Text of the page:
Fannie, Freddie to offer principal reductions for borrowers

Fannie, Freddie to offer principal reductions for borrowers
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Mortgage giants Fannie Mae and Freddie Mac will offer one-time principal reductions to certain seriously delinquent underwater borrowers to help them avoid foreclosures.

The Federal Housing Finance Agency (FHFA) on Thursday announced the long-awaited decision that is expected to assist approximately 33,000 borrowers that meet eligibility criteria. It's likely to meet with a backlash of opposition on Capitol Hill, from lawmakers on both sides of the political spectrum.

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“This plan will no doubt be viewed by some as too small and too late and viewed by others as too large and unnecessary,” FHFA Director Mel Watt said in a statement.

While the national housing market has significantly improved in recent years, there are still pockets around the country where home values have not recovered and negative equity remains a problem, Watt said. 

The plan is consistent with the FHFA’s statutory obligation to “maximize assistance for homeowners” by providing some borrowers with what could be their final opportunity to skirt foreclosure, Watt said. 

He said that assistance is given in "ways that we reasonably expect will not have adverse economic consequences for the enterprises."

Last month, Watt said the principal reduction issue had been the “most challenging" he had faced during his more than two years at the helm of the FHFA. 

Making a decision, he said, required the “consideration of an extremely complicated set of factors." 

“FHFA has received substantial criticism, both before and since I became the director, for not allowing the enterprises to offer principal reduction as a part of our loss mitigation strategy,” Watt said in a speech last month. 

An FHFA official said that in deciding to move forward with the program, the agency weighed much larger losses from foreclosures against the smaller costs of reducing a portion of mortgage principal.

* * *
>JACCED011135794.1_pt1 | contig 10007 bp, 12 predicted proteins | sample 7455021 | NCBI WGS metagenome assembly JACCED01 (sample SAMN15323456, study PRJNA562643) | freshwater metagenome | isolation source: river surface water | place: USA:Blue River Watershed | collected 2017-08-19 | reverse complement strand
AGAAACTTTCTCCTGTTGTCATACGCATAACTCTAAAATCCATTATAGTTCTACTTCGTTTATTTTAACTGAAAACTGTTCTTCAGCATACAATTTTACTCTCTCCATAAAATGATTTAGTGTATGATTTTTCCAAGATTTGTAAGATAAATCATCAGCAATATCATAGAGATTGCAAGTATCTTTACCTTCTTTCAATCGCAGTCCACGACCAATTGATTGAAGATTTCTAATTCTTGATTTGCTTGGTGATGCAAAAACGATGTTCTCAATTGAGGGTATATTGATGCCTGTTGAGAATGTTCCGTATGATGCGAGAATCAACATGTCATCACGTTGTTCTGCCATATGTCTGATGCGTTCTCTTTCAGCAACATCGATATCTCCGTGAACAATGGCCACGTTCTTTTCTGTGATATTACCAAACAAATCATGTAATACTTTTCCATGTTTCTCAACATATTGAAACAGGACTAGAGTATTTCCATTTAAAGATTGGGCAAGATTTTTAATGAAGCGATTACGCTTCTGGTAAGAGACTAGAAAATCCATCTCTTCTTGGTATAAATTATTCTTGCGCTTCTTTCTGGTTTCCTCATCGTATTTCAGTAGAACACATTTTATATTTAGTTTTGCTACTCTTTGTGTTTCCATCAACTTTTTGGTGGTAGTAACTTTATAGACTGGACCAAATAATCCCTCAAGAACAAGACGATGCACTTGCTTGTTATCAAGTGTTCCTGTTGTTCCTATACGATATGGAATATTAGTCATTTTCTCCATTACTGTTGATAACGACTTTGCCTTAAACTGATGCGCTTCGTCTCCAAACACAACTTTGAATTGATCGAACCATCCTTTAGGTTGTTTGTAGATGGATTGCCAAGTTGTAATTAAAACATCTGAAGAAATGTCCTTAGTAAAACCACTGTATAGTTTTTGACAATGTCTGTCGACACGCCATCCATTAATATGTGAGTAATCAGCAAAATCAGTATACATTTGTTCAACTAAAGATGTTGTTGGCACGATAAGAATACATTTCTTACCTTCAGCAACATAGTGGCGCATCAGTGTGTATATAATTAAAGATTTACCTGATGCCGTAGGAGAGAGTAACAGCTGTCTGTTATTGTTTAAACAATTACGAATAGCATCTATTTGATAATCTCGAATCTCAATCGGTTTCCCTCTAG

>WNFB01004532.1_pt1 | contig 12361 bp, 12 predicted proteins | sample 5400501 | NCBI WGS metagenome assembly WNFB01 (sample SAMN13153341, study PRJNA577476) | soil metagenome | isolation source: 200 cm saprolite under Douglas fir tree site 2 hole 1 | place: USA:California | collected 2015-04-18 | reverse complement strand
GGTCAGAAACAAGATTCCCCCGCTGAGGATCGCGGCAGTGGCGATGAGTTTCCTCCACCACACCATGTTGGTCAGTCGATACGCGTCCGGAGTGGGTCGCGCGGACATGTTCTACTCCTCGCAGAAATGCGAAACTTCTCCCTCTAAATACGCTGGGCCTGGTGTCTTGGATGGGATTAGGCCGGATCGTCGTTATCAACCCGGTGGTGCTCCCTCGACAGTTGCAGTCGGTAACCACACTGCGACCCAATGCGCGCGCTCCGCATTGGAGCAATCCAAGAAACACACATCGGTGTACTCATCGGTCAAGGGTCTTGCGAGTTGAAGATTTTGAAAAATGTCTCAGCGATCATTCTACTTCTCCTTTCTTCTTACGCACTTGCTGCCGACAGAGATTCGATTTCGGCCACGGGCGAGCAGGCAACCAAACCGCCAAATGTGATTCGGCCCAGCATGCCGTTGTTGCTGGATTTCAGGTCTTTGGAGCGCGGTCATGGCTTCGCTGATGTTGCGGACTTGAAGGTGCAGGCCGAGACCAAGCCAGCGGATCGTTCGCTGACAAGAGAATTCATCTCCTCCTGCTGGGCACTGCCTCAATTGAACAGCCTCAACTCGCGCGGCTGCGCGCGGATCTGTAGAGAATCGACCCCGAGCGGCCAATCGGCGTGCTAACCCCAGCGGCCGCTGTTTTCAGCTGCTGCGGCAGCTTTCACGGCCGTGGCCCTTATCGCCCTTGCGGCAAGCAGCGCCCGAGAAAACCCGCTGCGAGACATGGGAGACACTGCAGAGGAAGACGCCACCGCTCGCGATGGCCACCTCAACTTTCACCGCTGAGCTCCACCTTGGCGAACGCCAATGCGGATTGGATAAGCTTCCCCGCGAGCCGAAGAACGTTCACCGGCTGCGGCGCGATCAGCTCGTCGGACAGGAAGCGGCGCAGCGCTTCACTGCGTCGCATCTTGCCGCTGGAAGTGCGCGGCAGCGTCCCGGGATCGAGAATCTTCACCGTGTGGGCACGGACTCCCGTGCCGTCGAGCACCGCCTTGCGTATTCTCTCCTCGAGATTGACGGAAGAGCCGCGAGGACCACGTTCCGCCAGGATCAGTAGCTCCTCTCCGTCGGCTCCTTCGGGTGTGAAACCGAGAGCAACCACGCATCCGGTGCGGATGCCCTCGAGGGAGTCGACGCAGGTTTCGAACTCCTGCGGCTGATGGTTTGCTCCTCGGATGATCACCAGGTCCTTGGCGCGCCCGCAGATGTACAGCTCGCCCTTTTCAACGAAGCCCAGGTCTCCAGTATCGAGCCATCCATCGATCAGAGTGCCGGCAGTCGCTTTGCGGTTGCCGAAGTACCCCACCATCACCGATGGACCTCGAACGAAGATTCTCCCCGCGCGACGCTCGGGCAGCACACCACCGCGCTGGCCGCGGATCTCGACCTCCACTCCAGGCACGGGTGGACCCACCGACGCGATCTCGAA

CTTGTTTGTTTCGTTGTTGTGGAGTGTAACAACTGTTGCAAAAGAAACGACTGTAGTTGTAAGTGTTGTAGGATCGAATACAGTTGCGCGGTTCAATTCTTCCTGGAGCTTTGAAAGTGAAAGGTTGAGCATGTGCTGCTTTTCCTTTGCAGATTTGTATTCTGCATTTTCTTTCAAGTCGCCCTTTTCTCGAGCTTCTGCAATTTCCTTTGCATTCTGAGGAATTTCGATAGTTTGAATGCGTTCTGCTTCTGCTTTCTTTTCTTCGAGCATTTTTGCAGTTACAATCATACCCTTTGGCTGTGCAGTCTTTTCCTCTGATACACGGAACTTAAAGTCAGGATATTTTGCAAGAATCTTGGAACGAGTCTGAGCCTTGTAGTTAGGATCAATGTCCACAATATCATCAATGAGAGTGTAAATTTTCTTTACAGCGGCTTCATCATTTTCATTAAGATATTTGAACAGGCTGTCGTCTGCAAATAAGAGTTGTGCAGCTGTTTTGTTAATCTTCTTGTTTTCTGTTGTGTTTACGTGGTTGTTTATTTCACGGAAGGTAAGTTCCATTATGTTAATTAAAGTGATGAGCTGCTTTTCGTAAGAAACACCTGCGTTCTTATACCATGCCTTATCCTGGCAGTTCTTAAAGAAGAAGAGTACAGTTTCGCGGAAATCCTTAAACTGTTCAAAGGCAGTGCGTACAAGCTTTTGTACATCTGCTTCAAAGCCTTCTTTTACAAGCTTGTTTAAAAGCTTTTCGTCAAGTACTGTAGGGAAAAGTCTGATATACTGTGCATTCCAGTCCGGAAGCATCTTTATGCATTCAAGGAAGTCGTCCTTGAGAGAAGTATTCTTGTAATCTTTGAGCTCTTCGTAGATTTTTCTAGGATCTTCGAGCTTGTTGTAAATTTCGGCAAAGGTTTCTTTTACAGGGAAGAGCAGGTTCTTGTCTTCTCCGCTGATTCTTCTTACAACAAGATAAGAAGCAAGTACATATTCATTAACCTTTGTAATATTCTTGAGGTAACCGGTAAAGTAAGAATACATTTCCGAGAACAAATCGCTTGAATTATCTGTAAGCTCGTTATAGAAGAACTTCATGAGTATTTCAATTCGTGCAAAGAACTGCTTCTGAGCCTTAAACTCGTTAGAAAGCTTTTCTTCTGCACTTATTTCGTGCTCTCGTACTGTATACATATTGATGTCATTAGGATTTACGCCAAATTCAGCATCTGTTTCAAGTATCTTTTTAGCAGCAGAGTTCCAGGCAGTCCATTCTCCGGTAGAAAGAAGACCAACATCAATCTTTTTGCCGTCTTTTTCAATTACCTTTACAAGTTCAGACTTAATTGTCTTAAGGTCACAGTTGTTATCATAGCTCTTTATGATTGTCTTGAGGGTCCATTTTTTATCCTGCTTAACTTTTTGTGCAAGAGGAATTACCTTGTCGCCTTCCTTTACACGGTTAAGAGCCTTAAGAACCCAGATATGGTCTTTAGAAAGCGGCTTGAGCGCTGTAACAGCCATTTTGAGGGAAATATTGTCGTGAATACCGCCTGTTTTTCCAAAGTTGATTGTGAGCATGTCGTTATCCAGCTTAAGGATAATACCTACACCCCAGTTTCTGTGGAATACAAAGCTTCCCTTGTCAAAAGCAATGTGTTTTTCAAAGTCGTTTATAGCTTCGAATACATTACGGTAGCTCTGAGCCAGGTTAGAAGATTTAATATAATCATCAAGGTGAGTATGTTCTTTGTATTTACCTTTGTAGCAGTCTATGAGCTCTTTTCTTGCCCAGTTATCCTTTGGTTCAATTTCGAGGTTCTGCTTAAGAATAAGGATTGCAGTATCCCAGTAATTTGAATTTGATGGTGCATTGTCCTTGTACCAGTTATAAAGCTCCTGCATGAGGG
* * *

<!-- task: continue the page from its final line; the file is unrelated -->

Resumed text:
The modification will be available to owner-occupant borrowers who are delinquent by 90 days or more as of March 1, whose mortgages have an outstanding unpaid principal balance of $250,000 or less and whose mark-to-market loan-to-value ratios exceed 115 percent.

Servicers must solicit eligible borrowers no later than Oct. 15.

Former FHFA Director Edward DeMarco refused to consider principal reductions, arguing that it might cost taxpayers even more after they had already spent nearly $188 billion to save Fannie and Freddie during the financial crisis in 2008.

He also worried that the reductions would spur some homeowners to intentionally default on mortgages to lower their loan costs. 

The Obama administration had urged Fannie and Freddie to allow principal reductions through the Home Affordable Modification Program and even offered some financial incentives. But DeMarco never budged.

The FHFA also announced that it has approved further enhancements to its requirements for Freddie and Fannie’s sales of non-performing loans (NPL).

So far, Fannie and Freddie have sold more than 29,000 mortgages with a total unpaid principal balance of $5.8 billion through their NPL sales.

“The principal reduction modification program we are announcing today, along with the changes we are making to our NPL sales guidelines, will allow an opportunity for delinquent, underwater borrowers in these areas to avoid foreclosure and save their homes,” Watt said.

Officials didn't know how many homeowners might be helped by changes to that program.

Watt has said that the sale of non-performing loans, when done “the right way,” can help borrowers stay in their homes.